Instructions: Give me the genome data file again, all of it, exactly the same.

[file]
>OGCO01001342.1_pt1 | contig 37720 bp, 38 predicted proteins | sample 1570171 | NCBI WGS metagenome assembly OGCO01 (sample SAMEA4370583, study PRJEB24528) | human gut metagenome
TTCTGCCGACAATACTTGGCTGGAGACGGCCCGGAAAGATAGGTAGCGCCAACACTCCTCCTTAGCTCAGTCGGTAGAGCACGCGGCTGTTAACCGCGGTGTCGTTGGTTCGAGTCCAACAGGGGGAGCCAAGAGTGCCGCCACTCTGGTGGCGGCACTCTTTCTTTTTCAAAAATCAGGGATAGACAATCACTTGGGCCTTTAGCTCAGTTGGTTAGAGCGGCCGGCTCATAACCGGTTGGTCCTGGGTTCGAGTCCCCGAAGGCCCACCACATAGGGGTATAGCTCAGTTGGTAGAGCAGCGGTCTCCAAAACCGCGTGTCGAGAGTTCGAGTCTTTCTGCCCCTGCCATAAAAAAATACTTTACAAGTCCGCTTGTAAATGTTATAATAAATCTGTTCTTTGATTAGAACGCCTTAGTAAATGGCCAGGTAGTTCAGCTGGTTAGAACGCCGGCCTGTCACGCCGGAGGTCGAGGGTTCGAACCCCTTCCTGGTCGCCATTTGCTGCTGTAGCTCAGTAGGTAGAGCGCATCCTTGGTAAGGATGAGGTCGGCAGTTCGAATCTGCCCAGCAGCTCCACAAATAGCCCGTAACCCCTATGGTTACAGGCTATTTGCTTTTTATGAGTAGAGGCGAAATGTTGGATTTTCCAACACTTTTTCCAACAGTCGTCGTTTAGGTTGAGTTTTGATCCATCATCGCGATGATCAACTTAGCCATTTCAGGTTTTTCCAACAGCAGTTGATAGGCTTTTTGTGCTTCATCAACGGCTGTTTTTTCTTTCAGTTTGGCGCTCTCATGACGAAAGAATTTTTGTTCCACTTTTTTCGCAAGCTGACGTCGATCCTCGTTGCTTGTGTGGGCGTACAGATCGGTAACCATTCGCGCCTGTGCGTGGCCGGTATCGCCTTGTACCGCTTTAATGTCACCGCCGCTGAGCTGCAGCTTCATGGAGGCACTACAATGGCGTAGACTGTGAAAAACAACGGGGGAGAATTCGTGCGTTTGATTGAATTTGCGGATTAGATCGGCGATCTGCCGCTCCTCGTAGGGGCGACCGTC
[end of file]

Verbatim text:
>OGCO01001342.1_pt1 | contig 37720 bp, 38 predicted proteins | sample 1570171 | NCBI WGS metagenome assembly OGCO01 (sample SAMEA4370583, study PRJEB24528) | human gut metagenome
TTCTGCCGACAATACTTGGCTGGAGACGGCCCGGAAAGATAGGTAGCGCCAACACTCCTCCTTAGCTCAGTCGGTAGAGCACGCGGCTGTTAACCGCGGTGTCGTTGGTTCGAGTCCAACAGGGGGAGCCAAGAGTGCCGCCACTCTGGTGGCGGCACTCTTTCTTTTTCAAAAATCAGGGATAGACAATCACTTGGGCCTTTAGCTCAGTTGGTTAGAGCGGCCGGCTCATAACCGGTTGGTCCTGGGTTCGAGTCCCCGAAGGCCCACCACATAGGGGTATAGCTCAGTTGGTAGAGCAGCGGTCTCCAAAACCGCGTGTCGAGAGTTCGAGTCTTTCTGCCCCTGCCATAAAAAAATACTTTACAAGTCCGCTTGTAAATGTTATAATAAATCTGTTCTTTGATTAGAACGCCTTAGTAAATGGCCAGGTAGTTCAGCTGGTTAGAACGCCGGCCTGTCACGCCGGAGGTCGAGGGTTCGAACCCCTTCCTGGTCGCCATTTGCTGCTGTAGCTCAGTAGGTAGAGCGCATCCTTGGTAAGGATGAGGTCGGCAGTTCGAATCTGCCCAGCAGCTCCACAAATAGCCCGTAACCCCTATGGTTACAGGCTATTTGCTTTTTATGAGTAGAGGCGAAATGTTGGATTTTCCAACACTTTTTCCAACAGTCGTCGTTTAGGTTGAGTTTTGATCCATCATCGCGATGATCAACTTAGCCATTTCAGGTTTTTCCAACAGCAGTTGATAGGCTTTTTGTGCTTCATCAACGGCTGTTTTTTCTTTCAGTTTGGCGCTCTCATGACGAAAGAATTTTTGTTCCACTTTTTTCGCAAGCTGACGTCGATCCTCGTTGCTTGTGTGGGCGTACAGATCGGTAACCATTCGCGCCTGTGCGTGGCCGGTATCGCCTTGTACCGCTTTAATGTCACCGCCGCTGAGCTGCAGCTTCATGGAGGCACTACAATGGCGTAGACTGTGAAAAACAACGGGGGAGAATTCGTGCGTTTGATTGAATTTGCGGATTAGATCGGCGATCTGCCGCTCCTCGTAGGGGCGACCGTC